In some cultures, it may be normal to arrive at a meeting or appointment five, ten or even fifteen minutes or more late. In the British culture however, it is considered improper or a little bit rude to do this, whether you are meeting friends, going to an appointment or a University tutorial! If you think you’re going to be late, it is generally good manners to contact the person you will be meeting to let them know.
We really like to queue over here! You will have to queue for many things including in banks, post offices, shops, supermarkets and offices. If you ‘jump a queue’, meaning you do not wait in line or join at the end of the queue, but push in wherever, you might receive a few complaints so make sure you don’t do this!
Smoking is becoming increasingly unpopular. Smoking is prohibited in public buildings, on public transport (taxis, buses, coaches, trains, planes), in pubs and restaurants and in shops. You should always ask before smoking in someone else’s house or car. The University has a no smoking policy in all of its buildings.
Britain is a proud multi-cultural and multi-faith society. Students and the public in general are free and able to practise their faith as they wish (whether in private or in public). There are laws in place to ensure your rights to freely do this are protected. Most, if not all Universities will have multi-faith prayer rooms and chaplaincies. Many UK cities will also offer their citizens mosques, churches, temples, gurdwaras and synagogues to visit and pray in.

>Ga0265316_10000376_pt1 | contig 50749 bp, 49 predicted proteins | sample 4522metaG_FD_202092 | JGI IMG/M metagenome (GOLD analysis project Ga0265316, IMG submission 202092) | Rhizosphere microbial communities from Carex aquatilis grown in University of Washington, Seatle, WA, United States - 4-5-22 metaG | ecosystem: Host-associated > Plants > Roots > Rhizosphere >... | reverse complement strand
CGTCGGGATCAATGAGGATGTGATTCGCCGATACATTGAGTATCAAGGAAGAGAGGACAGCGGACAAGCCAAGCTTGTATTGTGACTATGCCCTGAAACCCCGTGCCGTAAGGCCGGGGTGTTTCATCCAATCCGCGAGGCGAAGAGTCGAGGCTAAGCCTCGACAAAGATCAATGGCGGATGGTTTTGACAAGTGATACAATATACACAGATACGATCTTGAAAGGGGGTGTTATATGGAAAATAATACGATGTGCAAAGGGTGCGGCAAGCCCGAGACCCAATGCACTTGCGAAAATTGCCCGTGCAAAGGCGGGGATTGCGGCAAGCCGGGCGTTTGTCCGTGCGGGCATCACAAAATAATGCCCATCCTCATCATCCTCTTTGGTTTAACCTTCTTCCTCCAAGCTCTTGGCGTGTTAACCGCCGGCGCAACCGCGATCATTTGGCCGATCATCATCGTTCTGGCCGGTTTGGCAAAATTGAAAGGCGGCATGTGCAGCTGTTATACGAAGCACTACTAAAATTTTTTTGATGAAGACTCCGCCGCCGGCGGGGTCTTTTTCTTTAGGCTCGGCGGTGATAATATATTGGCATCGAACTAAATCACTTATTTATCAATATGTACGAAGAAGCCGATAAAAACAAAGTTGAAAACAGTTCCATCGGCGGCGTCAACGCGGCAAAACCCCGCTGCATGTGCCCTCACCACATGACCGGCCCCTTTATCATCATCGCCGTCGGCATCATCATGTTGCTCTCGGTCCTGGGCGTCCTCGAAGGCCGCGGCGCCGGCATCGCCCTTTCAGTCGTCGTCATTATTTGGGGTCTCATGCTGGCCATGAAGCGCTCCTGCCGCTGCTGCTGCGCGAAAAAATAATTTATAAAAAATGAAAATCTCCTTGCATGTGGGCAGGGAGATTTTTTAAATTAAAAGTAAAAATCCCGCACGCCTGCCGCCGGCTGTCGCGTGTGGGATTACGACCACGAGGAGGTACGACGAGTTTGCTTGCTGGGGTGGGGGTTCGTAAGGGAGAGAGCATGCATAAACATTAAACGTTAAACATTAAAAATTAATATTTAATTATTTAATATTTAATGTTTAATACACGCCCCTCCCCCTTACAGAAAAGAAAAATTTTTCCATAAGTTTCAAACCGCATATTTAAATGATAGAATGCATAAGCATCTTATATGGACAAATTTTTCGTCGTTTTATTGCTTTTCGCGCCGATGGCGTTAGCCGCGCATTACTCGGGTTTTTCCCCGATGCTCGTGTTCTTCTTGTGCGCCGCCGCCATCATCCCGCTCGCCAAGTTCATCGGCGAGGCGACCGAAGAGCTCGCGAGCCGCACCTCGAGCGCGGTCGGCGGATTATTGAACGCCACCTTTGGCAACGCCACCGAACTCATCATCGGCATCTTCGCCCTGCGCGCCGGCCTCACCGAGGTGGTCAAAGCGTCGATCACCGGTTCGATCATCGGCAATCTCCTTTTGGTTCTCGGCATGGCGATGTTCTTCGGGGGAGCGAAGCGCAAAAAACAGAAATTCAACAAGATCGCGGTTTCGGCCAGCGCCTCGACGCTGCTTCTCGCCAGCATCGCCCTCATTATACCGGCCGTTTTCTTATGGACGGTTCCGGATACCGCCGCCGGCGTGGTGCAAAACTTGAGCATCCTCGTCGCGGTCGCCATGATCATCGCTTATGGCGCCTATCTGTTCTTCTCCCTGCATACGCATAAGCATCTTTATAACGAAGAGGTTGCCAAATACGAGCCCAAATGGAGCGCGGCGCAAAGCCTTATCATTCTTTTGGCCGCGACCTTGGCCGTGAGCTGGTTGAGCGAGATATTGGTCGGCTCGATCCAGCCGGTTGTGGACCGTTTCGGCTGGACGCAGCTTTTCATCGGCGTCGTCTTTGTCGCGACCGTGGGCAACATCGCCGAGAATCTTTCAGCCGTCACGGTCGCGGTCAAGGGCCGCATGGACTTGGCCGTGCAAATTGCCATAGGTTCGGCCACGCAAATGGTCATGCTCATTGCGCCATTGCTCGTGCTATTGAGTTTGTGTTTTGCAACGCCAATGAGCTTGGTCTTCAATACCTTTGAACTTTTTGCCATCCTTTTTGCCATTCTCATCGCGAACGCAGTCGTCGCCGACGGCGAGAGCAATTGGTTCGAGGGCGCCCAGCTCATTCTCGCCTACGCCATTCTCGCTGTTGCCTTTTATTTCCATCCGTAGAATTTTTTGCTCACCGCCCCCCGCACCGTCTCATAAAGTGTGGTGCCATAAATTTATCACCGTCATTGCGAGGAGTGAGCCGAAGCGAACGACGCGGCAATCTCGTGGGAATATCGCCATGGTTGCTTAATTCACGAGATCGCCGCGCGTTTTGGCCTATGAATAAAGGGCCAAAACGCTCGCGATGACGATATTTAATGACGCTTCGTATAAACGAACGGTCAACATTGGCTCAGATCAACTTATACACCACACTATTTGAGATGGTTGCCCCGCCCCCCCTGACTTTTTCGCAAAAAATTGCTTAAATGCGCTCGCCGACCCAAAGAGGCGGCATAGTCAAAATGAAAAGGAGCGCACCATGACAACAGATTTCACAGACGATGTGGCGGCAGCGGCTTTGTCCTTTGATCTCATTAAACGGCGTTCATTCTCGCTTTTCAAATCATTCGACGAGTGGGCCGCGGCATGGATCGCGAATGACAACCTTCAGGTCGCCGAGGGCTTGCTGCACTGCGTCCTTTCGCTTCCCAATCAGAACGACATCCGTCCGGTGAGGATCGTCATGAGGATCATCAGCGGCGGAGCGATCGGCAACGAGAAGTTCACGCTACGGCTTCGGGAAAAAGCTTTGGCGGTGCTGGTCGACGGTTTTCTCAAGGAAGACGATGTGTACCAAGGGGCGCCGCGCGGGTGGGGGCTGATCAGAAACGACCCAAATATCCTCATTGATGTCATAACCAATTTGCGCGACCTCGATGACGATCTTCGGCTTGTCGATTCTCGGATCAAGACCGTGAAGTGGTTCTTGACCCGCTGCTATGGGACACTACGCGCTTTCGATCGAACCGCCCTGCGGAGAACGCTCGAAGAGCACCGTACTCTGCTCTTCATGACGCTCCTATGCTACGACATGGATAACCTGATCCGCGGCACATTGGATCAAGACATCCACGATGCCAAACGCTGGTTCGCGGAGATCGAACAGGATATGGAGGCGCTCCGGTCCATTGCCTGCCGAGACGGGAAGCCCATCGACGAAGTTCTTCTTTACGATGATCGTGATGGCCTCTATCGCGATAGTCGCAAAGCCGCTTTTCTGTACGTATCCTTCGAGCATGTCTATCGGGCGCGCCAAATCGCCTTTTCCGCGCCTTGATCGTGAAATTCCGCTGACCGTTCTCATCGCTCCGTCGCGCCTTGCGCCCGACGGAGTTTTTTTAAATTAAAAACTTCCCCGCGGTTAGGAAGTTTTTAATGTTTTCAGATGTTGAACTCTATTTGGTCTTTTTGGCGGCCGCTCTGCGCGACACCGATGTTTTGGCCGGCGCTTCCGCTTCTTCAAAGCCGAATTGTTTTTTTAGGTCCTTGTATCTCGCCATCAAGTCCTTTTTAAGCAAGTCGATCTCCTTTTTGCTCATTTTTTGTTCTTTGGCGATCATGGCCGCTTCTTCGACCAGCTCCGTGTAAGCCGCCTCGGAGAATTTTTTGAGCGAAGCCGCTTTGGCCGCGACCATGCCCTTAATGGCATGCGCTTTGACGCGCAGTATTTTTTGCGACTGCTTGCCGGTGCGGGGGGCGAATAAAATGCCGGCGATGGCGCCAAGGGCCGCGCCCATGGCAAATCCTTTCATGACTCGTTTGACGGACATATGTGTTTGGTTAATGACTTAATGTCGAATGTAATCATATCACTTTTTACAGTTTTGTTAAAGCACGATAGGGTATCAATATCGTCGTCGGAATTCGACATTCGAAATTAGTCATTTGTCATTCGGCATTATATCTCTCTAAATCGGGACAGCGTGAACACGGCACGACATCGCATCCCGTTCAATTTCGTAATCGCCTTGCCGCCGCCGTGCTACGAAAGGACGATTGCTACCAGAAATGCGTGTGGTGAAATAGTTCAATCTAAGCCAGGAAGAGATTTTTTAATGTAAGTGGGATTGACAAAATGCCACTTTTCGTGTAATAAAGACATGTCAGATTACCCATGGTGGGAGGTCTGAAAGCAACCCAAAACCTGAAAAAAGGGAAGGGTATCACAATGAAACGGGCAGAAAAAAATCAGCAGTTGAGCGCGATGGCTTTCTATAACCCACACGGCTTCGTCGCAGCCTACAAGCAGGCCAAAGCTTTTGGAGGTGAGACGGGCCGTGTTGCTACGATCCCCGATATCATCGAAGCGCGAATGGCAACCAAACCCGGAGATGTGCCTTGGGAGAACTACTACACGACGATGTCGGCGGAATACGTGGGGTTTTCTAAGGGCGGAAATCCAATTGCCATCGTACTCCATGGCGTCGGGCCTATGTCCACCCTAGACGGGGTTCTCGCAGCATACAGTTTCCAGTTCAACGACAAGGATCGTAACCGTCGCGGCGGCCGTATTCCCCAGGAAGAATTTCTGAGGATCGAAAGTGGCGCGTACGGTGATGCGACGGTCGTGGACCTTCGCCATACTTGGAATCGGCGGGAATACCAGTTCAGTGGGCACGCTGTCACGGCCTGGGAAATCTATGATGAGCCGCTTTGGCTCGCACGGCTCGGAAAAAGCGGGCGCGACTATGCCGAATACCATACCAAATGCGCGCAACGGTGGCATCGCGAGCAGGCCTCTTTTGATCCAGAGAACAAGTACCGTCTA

Please, thank you and sorry!
You will notice that British people say three phrases quite often; please, sorry and thank you! It’s considered good manners to say ‘please’ at the end of a request, ‘thank you’ each time someone does something for you (for example, opening a door, offering you something etc.) and sorry if you think you are causing someone an inconvenience or interrupting them.
Getting to know the British
We have a reputation for being reserved and this can be true to a certain extent. But don't be put off! We’re also very friendly. Start a conversation with your new neighbour, or classmate, talk to someone at the bus stop about the weather and see where it takes you! You never know, you may make a new friend!
Leaving home and travelling to study in a new country can be a stressful experience. Even though it may be something you have planned and prepared for, the extent of the change and the effects may take you by surprise. Click here to read the UKCISA briefing on culture shock. When you arrive, you will be given contact details for the Student Welfare team. Keep them in your phone and email, in the event that you feel homesick, stressed or just need someone to speak to.
We also suggest you take at the Education UK website for practical advice and how to settle in.
Join them! Many Universities have Societies for students from different countries i.e. Pakistani, Middle East, Malaysian Societies. This is a chance for you to meet, speak with and become friends with people in similar situations to yourself. It will definitely help you settle in better.
Research and manage your budget! Understand the different living expenses you will likely incur, including travelling to and from your University, food expenses, bills including mobile and electricity, entertainment etc. You can calculate your expenditure and income using this convenient student calculator: http://international.studentcalculator.org
Ask your International team at the University about your local cuisine and where to find appropriate restaurants and food outlets. Many UK cities are diverse and have a wide range of international supermarkets available. Did you know the UK’s national dish is actually chicken tikka curry!